royal sceptre
Queen Latifah took the stage at Marketo Nation to share some hard-earned wisdom

All hail the queen — award-winning singer, actress and producer Queen Latifah, who made the following royal decree in her Marketo Summit keynote to a roomful of marketers: Know thyself. Stay connected to who you are.

And that’s real talk.

The typical marketing mantra may be, “know/stay connected to the customer/product/market,” but Queen Latifah was expressing something more fundamental: Stay connected to who you are, and you’ll stay connected to your personal brand. Only with that practical grounding in self-knowledge, can you evaluate new ideas with focus, move forward with confidence, and ultimately connect more strongly and in new ways to your customer.

Branding Royalty

Queen Latifah speaks from experience: Her brand is an extension of herself.

She crafted her brand early, starting at the age of 17 when she recorded her first album. Aware that she needed a way to stand out in the highly competitive hip hop music industry, she added the title “Queen” to her artist name “Latifah,” evoking a strong sense of female power to effectively differentiate herself from the predominantly male rapper/MC image of the day.

Her record label gave her a small budget to purchase outfits for promotional photoshoots, and her first outfit was a traditional African costume complete with royal headpiece. This image of the “African Queen” established her brand, and earned it respect. By 1995, when she and business partner Shakim Compere co-founded the Flavor Unit Entertainment production company, they were also effectively managing the Queen Latifah brand.

The Queen shared some hard-earned marketing and branding advice with the Marketo audience:

Know Thy Brand

She may have started her career as a rapper, but Queen Latifah intentionally guided the evolution of her image from hip hop to jazz singing, to acting, then producing. The transition seemed seamless, and she attributes that to having defined, and having stood by, a brand identity as the core of her company. 

Her team had long-term business growth in their minds from the beginning, and mutually agreed upon the values that the Queen Latifah brand stood for: A positive image of women, and of their shared community and culture.

Establishing these values up front and standing by them, gave the team a strong foundation and a guiding principle when financial success came — helping them avoid the temptation to agree to deals that only served short term income, not long term vision. As Queen Latifah warned: “All money is not good money.”

The marketing takeaway? If your brand doesn’t have defined core values, now’s the time to get everyone in the same room to agree on who and what your brand stands for. If your core values are already defined, make sure they aren’t just words in a dusty onboarding binder under your desk: Use them as a checklist when evaluating big decisions, and if any of the core values are compromised, it’s time to reassess.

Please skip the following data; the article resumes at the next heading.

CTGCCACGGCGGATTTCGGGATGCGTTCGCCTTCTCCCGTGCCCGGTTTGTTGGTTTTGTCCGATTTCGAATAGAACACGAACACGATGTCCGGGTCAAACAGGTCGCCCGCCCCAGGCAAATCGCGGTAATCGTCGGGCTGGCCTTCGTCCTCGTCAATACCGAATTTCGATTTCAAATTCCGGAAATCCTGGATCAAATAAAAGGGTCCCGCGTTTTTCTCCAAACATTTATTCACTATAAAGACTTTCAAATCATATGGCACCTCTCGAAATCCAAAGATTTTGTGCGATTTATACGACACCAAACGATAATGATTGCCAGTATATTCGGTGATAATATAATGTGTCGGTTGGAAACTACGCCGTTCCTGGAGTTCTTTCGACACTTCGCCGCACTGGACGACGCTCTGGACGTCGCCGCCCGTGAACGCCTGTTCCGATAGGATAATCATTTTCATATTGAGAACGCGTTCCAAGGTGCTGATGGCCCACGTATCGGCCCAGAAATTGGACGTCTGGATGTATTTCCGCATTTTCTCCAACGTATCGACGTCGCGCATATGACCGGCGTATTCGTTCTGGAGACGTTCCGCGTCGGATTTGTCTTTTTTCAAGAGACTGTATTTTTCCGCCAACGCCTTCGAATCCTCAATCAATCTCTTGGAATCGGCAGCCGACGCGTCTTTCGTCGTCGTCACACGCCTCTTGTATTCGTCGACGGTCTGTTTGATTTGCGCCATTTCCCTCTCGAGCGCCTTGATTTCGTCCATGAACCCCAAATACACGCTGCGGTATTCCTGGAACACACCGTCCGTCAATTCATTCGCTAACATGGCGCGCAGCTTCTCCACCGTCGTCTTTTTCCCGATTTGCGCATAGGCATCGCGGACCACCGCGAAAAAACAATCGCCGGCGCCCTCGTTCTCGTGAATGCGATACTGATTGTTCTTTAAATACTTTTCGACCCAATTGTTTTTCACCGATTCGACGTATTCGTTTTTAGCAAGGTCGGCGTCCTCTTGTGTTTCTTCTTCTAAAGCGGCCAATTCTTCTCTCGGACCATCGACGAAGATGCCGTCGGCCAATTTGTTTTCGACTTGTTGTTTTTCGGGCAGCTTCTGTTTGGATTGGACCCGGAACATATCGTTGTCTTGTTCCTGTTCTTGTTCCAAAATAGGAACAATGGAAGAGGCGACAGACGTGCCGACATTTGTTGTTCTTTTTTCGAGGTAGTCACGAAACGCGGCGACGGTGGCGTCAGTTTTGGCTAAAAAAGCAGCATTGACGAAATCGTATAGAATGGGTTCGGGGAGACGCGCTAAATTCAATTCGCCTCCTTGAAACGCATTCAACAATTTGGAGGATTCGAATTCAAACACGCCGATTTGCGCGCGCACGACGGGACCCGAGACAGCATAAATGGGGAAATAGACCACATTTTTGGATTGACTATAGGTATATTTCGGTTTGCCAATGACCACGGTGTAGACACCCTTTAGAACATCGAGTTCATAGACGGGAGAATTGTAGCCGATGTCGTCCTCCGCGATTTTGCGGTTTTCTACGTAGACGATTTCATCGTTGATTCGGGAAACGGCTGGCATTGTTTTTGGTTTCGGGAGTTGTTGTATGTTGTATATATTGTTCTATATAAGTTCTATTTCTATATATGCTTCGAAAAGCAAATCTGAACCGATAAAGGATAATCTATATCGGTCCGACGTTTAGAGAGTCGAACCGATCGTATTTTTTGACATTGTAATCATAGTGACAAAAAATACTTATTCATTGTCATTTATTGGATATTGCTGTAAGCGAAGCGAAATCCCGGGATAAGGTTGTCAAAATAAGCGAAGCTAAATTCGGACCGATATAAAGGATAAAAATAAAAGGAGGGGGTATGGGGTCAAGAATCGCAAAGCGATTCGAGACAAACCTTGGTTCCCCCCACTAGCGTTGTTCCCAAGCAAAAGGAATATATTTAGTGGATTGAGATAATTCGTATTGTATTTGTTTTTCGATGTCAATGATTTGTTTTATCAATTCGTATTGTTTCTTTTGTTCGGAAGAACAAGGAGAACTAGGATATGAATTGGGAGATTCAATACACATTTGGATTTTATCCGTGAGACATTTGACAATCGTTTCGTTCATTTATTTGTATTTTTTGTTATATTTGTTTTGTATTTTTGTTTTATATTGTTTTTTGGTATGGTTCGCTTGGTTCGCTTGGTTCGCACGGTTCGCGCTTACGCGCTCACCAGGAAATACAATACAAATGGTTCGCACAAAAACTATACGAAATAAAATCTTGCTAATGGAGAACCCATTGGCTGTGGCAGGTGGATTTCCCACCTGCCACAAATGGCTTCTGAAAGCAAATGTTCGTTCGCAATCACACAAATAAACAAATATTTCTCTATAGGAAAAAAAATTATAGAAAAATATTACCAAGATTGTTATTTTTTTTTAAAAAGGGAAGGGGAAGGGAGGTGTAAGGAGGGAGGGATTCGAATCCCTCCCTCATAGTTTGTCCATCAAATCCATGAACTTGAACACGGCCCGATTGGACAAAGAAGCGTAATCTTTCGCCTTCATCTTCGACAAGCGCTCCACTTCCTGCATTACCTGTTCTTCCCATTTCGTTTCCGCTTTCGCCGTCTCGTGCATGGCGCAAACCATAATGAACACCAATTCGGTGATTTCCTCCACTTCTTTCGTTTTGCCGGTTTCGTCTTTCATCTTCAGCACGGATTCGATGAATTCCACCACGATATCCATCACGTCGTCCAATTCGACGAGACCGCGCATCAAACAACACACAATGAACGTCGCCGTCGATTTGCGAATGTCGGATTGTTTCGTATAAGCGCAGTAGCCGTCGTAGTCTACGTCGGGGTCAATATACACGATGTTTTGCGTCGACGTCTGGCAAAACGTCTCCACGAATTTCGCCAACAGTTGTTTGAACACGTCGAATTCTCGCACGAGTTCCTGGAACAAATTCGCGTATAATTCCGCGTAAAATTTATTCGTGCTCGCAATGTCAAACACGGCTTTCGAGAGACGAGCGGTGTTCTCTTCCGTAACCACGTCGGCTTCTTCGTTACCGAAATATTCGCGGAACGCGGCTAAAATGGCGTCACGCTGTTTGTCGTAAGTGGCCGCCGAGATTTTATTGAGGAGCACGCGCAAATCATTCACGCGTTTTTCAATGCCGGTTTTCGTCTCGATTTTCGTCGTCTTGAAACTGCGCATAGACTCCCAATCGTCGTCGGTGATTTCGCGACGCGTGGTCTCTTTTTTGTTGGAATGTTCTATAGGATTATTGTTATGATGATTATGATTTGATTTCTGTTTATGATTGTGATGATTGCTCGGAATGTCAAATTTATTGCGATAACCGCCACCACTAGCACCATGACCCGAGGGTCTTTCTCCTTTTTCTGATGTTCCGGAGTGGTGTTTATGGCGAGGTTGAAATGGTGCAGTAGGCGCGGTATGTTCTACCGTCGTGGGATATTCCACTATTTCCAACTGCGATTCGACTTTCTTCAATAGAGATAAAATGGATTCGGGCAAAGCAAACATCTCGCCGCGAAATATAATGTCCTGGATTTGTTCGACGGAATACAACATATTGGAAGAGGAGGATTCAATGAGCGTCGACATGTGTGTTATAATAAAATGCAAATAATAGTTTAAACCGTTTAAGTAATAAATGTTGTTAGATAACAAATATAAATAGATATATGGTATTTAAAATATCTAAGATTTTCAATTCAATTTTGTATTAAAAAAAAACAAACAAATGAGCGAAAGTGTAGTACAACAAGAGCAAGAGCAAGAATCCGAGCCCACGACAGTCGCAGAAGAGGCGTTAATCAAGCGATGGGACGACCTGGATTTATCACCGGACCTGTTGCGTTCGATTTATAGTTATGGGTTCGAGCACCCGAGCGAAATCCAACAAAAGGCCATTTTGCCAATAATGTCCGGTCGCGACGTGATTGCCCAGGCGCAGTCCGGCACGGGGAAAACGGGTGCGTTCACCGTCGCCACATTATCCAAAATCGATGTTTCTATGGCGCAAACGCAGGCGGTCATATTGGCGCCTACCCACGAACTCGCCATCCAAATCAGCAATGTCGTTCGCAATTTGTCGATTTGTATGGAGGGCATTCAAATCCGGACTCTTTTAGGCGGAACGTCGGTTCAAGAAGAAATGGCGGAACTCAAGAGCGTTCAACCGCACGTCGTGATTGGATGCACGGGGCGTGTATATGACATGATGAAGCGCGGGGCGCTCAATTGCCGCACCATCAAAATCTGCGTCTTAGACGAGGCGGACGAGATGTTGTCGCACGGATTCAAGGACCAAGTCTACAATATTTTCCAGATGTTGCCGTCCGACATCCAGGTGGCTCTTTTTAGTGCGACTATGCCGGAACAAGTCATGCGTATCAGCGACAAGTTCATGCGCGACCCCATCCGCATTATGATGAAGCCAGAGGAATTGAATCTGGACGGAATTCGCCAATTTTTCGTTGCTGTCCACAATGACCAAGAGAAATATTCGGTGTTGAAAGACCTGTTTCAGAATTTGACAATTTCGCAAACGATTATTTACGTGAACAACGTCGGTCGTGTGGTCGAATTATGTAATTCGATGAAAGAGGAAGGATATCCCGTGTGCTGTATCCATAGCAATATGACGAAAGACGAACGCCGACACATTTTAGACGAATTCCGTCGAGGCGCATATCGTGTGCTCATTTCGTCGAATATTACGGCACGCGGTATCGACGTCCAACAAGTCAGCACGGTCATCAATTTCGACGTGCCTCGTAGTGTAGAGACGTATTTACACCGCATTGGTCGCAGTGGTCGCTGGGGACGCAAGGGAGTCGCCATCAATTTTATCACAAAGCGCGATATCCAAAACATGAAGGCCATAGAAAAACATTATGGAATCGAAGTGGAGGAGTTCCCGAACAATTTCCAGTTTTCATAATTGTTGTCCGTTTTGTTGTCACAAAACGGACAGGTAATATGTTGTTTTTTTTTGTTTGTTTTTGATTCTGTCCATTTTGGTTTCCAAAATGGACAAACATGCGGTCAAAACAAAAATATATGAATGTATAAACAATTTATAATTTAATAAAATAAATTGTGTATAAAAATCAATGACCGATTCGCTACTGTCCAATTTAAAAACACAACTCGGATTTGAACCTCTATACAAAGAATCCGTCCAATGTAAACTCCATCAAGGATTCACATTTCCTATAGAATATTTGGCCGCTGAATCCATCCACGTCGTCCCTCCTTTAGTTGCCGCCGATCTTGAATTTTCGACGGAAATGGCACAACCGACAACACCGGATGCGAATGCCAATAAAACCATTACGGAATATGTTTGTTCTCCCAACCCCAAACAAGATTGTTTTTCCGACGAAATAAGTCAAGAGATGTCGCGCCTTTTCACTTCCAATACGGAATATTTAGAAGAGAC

Curate Thy Brand

Queen Latifah and her team expanded their business interests from music to film, growing strategically and exploring new opportunities by using separate entities as avenues for projects that may have initially seemed to fit outside the Queen Latifah brand — while maintaining the strong core brand image. Among many other projects, the Queen Latifah brand launched the CoverGirl Queen Collection makeup line for women of color, and produced a range of films through Flavor Unit Entertainment.

The marketing takeaway? Don’t hold yourself back from seizing new opportunities. Staying flexible can open many pathways to new product lines or service offerings, while maintaining the core identity and integrity of your brand.

Live Thy Brand

As a CoverGirl model and spokeswoman, Queen Latifah was projecting a relatable, positive image for women of color and plus-size women. However, an acquaintance of hers let her know that she couldn’t buy CoverGirl products because they didn’t have a shade that suited her skin tone — at the time, CoverGirl had just one shade for women of color. Queen Latifah used this feedback to pitch an expanded cosmetics line to CoverGirl, which eventually became the Queen Collection.

This combination of standing by a brand value to relate to a specific community, and acting on consumer feedback, resulted in her being able to tap into a new target market that was previously underserved. As Queen Latifah explained, “It’s not really stepping outside the box, honestly. It’s really stepping into the people who are already there, waiting.”

The takeaway for marketers? Staying connected to your brand means keeping an open mind for opportunity, consistently making the effort to view the brand through consumer perception and behavior — and not just the consumers you may think you’re already targeting. You likely have ample data resources to provide customer and market insights, but don’t let the data just be numbers in reports.

Maximize the power of your data by extracting brand stories and the different customer personas, and create actionable items to capitalize on these insights: There are new opportunities waiting, between the data rows.